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in Problem solving
For anyone plagued by mare's tail in their garden, I have learned from a new friend in a local gardening club that it can be put to good use if you pull it up and dry it out then make a concoction.
Place 250g of the dried weed in 10 litres of water and bring to the boil. Simmer for 30 minutes and then leave to infuse for one night. Strain, then dilute 1:5 in water and spray on plants susceptible to rust, scab, mildew and some viruses. It's also supposed to be full of minerals so a good fertiliser and growth booster for young plants.
I haven't tried it myself but all this rain means I do have a whole new infestation in one of my beds and, since it can't go on the compost heap for fear of it spreading to other beds, I will be putting it to the test instead of putting it in the bin.
I think a lot of perennial weeds that have deep rootstocks bring up nutrients from deeper in the soil (up to 6ft) Nettles and comfrey are known for it. Probably bindweed, and docks are high in nutrients as well. I would be loathe to use them though because the tiniest bit of root will spread the weed, and I have spent too much time forking out noxious weeds to want to risk further spread. Boiling mares tails should kill it though. I saw a healthy stand of comfrey tonight, driving back from work. It reminded me I need to harvest a load to make tomato feed.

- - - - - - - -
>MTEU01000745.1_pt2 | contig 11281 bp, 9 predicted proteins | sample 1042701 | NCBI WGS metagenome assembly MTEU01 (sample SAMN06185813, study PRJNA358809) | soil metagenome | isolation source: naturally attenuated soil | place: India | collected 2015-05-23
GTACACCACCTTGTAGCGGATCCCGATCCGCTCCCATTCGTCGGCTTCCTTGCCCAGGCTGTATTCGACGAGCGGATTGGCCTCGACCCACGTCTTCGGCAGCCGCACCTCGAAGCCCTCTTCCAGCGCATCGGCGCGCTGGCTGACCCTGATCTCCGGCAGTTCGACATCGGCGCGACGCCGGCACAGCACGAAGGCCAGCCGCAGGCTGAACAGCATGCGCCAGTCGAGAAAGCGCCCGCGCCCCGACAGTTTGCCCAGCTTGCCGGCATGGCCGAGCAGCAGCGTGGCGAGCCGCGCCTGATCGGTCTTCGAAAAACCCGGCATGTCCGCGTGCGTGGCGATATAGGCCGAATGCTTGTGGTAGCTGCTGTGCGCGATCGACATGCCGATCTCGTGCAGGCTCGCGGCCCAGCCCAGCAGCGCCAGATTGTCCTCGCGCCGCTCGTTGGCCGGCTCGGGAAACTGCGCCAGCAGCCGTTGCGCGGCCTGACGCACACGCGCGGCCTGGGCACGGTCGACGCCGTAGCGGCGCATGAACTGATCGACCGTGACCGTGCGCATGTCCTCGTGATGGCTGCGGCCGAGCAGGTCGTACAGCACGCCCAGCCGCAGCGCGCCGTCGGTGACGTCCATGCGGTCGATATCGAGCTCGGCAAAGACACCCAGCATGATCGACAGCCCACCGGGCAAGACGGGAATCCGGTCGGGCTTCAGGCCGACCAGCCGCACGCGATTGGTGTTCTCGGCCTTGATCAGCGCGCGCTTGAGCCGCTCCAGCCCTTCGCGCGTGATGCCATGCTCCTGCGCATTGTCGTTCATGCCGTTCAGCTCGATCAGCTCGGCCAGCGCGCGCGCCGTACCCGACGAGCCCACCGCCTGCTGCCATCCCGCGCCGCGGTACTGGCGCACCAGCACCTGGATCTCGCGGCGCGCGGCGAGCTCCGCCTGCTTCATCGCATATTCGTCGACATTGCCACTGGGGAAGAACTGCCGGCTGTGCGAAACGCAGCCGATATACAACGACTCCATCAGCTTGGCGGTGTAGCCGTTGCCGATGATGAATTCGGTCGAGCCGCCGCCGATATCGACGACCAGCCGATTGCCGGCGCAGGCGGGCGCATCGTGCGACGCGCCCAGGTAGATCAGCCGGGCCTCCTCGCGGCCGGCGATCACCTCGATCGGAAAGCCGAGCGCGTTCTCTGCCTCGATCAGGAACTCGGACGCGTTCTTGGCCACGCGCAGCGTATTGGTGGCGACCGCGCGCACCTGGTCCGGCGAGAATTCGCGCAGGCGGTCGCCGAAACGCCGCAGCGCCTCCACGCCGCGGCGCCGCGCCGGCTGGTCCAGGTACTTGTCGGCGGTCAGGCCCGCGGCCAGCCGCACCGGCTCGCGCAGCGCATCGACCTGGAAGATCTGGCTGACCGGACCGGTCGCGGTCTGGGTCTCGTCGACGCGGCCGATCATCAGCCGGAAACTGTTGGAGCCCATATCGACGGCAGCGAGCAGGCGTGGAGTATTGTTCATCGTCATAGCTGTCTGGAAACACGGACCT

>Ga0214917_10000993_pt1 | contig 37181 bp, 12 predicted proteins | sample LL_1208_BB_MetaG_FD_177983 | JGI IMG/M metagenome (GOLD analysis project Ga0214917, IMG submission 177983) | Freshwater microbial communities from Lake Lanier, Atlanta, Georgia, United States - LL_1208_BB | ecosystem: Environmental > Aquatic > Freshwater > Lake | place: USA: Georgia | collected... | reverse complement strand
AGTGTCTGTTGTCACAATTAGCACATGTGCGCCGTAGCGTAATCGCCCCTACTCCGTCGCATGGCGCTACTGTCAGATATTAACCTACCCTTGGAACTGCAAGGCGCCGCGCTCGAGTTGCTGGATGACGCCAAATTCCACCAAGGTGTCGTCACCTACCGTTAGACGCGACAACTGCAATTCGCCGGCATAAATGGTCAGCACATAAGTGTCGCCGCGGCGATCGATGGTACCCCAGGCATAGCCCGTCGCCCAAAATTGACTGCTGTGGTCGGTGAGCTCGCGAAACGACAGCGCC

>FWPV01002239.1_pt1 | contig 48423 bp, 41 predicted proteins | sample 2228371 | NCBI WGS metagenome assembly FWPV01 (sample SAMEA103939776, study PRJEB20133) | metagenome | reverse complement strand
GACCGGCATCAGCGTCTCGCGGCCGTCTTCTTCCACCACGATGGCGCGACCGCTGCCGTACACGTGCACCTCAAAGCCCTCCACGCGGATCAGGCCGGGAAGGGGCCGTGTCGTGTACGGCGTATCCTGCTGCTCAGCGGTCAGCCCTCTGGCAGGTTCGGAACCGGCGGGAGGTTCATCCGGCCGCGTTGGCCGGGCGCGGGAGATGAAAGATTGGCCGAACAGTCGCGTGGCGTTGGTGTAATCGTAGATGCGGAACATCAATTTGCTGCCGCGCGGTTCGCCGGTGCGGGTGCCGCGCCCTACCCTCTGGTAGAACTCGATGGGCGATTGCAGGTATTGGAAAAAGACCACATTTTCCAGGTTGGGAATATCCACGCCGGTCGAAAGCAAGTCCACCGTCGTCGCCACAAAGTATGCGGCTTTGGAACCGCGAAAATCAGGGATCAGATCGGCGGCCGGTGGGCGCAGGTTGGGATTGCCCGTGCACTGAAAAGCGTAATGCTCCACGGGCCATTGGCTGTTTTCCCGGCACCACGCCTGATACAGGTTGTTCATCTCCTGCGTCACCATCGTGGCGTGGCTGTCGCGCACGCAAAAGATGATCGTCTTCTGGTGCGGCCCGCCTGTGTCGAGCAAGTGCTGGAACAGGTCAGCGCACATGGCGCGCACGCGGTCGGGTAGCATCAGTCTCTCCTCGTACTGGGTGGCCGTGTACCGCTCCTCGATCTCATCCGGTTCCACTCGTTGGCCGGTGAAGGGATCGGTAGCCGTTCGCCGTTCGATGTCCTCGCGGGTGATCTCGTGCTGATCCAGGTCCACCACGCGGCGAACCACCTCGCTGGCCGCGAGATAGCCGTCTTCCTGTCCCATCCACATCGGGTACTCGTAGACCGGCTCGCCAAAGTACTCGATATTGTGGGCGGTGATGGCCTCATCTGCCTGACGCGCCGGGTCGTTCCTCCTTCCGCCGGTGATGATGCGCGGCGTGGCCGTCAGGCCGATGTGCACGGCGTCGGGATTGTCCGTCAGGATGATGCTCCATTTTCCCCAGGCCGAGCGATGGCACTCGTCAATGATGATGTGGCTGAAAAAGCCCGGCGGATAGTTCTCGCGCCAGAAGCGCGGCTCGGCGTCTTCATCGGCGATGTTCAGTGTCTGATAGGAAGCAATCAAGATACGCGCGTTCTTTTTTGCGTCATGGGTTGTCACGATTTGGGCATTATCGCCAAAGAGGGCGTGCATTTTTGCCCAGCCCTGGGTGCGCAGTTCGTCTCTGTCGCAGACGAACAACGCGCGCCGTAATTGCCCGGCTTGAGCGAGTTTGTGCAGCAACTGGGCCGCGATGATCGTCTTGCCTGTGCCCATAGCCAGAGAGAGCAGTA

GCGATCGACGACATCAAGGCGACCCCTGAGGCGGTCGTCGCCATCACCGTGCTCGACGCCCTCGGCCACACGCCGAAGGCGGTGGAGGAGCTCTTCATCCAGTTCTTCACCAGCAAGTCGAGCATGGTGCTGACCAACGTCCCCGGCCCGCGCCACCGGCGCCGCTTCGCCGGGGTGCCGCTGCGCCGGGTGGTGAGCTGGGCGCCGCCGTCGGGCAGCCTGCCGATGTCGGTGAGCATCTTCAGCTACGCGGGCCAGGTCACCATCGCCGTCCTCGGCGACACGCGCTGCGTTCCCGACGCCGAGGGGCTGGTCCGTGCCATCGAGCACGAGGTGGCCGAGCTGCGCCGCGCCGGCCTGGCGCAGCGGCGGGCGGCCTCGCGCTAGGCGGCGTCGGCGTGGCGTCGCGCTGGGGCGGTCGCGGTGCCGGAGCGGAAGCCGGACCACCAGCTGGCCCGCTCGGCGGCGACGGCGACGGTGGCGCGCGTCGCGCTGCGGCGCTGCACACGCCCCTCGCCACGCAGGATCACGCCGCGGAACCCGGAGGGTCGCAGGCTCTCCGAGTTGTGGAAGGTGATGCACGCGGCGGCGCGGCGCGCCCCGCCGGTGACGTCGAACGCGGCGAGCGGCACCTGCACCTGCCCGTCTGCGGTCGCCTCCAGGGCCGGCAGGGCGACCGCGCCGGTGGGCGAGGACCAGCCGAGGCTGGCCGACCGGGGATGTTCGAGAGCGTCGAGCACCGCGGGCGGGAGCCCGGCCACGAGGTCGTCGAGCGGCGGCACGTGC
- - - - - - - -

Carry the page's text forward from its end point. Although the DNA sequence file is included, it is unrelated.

I leave a barrel of water standing on my allotment and throw in any mares tail, bindweed, dandylion etc that I pull up. at the end of the year I empty the barrel of all vegetable matter an put it on the compost heap (making sure I haven't put anything in the barrel for six weeks). The liquid left in the barrel is high grade plant food.
Only drawback is it whiffs a bit
That's really interesting obelixx. We think of these things as a real pest but it just shows they all have their place.
I suppose if you're getting really good plant food Ian - the pong's worth it!